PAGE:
Poor mental health, disruptions to education, loss of income and violence, are some of the worrying consequences of COVID-19, according to women and young people across different contexts and regions. These are the key experiences documented in the Finding Hope: Lived experiences of women, children and adolescents, in their own words , an online project by leading civil society groups brought together by the Partnership for Maternal, Newborn & Child Health (PMNCH)- a multi-constituency partnership hosted by the World Health Organization (WHO).
The key findings of the study Finding Hope reported strikingly similar experiences of women and adolescents in India, and countries in sub-Saharan Africa, Latin America and the Caribbean with stress and anxiety rooted in disruptions to daily activities, education and work, as well as restrictions on mobility and social interaction.
Leading civil society groups, including Amref Health Africa; the Centre for Catalyzing Change (C3); the Graça Machel Trust; International Planned Parenthood Federation Western Hemisphere Region (IPPFWHR); and Profamilia (Colombia) used surveys, interviews, social media and webinars to gain insights into the experiences of more than 30,000 women and young people. The partners came together with the PMNCH, the world’s largest alliance for the health and well-being of women, children and adolescents, in an online project entitled Finding Hope: Lived experiences of women, children and adolescents, in their own words. The information of the study Finding Hope was used to inform countries for their respective programme responses to COVID-19.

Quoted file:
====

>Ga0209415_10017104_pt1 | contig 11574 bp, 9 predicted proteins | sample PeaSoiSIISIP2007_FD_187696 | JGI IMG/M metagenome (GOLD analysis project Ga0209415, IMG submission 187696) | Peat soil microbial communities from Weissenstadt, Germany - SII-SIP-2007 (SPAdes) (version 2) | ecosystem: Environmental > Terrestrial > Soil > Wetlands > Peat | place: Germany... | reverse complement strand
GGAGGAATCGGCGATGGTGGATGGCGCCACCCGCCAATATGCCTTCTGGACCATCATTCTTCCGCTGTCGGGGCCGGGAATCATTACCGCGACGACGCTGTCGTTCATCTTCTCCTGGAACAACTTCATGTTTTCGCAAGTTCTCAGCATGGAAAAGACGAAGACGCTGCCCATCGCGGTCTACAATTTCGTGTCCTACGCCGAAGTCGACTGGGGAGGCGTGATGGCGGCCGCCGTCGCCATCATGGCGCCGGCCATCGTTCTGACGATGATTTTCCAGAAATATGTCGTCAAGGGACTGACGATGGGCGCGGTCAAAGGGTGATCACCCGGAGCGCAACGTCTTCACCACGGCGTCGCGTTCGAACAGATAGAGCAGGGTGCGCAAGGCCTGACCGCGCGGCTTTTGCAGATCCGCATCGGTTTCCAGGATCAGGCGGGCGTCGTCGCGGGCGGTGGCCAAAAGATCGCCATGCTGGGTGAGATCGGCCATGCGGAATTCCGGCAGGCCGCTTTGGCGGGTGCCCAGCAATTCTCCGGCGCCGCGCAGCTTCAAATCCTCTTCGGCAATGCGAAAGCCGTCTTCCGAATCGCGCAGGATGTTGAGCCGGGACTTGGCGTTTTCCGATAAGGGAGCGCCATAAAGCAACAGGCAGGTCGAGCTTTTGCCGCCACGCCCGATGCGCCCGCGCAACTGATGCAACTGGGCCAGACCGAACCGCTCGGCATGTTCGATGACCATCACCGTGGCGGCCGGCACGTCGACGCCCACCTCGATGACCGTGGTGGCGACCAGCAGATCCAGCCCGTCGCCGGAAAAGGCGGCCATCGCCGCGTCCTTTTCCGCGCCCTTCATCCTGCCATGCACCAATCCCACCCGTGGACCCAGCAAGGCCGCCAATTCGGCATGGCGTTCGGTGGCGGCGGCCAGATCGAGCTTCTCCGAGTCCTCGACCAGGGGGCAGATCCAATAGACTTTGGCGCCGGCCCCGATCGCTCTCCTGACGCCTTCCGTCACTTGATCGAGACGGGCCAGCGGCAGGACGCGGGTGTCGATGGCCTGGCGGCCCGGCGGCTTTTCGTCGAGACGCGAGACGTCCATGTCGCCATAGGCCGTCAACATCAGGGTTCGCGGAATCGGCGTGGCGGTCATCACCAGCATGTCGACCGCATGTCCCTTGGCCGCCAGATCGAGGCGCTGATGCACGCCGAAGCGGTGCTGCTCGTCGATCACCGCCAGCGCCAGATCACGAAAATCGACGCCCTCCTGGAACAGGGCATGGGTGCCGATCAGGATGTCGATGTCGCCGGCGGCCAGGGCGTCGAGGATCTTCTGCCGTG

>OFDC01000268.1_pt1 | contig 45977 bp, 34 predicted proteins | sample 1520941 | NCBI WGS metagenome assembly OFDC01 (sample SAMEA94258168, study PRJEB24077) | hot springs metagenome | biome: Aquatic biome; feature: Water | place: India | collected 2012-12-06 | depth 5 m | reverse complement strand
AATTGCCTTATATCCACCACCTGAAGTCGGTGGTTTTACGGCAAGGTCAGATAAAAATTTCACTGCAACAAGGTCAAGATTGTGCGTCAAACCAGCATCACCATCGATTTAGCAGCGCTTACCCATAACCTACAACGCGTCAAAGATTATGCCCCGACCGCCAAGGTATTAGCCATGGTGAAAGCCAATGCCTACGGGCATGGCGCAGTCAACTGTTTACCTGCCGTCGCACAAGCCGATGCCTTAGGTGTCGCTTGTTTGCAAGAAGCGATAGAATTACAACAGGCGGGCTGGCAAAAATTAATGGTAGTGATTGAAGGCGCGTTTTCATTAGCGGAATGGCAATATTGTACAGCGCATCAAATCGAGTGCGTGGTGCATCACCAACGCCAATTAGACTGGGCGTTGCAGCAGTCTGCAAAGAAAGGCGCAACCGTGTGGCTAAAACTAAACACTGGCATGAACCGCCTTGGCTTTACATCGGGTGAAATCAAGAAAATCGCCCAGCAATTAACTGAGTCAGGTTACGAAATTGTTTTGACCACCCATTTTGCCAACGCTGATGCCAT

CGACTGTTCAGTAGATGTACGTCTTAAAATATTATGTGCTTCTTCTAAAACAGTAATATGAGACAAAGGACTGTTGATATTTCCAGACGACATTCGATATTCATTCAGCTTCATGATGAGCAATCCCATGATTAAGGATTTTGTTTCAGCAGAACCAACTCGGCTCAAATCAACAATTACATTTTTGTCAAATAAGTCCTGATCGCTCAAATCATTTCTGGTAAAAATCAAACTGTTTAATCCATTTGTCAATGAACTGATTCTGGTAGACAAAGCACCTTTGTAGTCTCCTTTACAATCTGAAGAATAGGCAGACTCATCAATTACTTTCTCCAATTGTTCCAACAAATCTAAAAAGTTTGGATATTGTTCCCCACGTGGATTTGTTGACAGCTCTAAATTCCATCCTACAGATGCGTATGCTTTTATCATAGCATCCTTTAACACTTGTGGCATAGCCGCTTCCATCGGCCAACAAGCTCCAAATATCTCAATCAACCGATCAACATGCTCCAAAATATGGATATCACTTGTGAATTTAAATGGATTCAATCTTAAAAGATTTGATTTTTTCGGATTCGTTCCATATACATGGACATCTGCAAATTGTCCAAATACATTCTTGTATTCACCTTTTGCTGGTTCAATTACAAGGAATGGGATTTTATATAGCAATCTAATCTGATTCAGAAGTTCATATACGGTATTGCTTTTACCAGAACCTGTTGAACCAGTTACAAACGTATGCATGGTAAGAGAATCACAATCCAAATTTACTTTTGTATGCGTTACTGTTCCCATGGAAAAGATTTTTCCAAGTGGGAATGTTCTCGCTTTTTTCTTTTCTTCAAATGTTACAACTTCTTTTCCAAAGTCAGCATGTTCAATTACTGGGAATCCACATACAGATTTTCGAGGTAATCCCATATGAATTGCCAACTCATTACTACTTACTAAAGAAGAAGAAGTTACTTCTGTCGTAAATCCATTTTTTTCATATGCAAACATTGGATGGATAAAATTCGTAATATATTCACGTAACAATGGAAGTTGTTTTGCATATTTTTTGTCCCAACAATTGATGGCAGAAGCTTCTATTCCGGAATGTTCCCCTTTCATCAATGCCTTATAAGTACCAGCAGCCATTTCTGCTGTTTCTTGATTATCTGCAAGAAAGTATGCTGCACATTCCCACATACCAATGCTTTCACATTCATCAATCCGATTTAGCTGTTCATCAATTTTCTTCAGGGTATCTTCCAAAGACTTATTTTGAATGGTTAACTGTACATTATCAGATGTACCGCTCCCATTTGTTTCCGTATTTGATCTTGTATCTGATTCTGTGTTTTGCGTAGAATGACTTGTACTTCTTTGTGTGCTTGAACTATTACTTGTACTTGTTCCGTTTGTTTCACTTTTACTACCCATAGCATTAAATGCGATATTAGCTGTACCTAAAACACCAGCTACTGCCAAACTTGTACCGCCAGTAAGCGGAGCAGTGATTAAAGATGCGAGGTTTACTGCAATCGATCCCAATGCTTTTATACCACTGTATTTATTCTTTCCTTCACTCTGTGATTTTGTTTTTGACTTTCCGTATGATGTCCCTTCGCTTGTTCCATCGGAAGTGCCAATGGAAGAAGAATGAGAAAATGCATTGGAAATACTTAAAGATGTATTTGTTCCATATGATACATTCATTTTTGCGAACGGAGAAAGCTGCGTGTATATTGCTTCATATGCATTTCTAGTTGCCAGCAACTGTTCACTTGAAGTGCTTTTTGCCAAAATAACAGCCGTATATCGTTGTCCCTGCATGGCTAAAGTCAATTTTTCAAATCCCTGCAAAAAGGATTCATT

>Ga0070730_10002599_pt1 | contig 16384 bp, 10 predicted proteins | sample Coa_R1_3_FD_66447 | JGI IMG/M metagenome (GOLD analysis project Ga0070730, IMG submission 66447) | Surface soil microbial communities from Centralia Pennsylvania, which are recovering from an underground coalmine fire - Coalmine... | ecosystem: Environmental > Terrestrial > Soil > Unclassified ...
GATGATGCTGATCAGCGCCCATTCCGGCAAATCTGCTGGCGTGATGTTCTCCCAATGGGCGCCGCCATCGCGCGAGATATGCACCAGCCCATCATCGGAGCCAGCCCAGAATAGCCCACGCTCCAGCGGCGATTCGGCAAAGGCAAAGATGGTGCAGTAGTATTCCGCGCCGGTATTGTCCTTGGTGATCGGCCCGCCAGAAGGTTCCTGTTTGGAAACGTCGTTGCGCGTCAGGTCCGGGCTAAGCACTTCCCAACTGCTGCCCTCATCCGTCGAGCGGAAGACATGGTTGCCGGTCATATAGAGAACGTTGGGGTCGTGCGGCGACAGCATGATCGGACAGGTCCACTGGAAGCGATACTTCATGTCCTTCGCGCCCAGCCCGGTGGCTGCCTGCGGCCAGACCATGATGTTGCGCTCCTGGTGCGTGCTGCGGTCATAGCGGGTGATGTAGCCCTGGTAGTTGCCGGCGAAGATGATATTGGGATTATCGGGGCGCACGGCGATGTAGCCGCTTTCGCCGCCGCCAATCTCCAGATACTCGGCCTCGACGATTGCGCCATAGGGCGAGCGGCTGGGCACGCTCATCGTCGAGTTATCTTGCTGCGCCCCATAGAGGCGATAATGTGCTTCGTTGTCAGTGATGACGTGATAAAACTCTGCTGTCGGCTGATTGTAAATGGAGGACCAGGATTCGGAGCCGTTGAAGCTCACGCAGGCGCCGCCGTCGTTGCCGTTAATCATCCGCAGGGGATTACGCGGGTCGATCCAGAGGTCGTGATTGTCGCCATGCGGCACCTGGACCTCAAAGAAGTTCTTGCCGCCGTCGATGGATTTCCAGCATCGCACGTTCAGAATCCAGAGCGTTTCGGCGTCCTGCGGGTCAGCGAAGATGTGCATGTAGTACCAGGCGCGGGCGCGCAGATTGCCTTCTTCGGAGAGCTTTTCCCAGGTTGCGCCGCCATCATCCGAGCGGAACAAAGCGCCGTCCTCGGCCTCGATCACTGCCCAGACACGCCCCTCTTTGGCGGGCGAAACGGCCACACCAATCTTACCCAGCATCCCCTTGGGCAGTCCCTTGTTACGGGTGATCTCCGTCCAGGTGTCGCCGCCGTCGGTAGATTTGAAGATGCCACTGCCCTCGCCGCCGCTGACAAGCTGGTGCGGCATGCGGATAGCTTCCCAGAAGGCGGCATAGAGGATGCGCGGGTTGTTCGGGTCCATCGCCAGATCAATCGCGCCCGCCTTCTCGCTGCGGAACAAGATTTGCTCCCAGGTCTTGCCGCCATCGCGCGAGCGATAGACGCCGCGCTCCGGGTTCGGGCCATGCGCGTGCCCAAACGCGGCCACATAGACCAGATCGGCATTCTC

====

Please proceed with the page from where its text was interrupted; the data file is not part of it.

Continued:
The Surveys strongly recommend that post-COVID economic rebuilding needs to be gender transformative and inclusive. “The work of partner organizations, synthesized in Finding Hope, give women and young people the opportunity to share their experiences. This is important not only in itself but also to inform advocacy efforts for effective policy and program measures to address the immediate and long-term impacts of the crisis on women and young people,” recommends Helga Fogstad, Executive Director of Partnership for Maternal, Newborn & Child Health (PMNCH).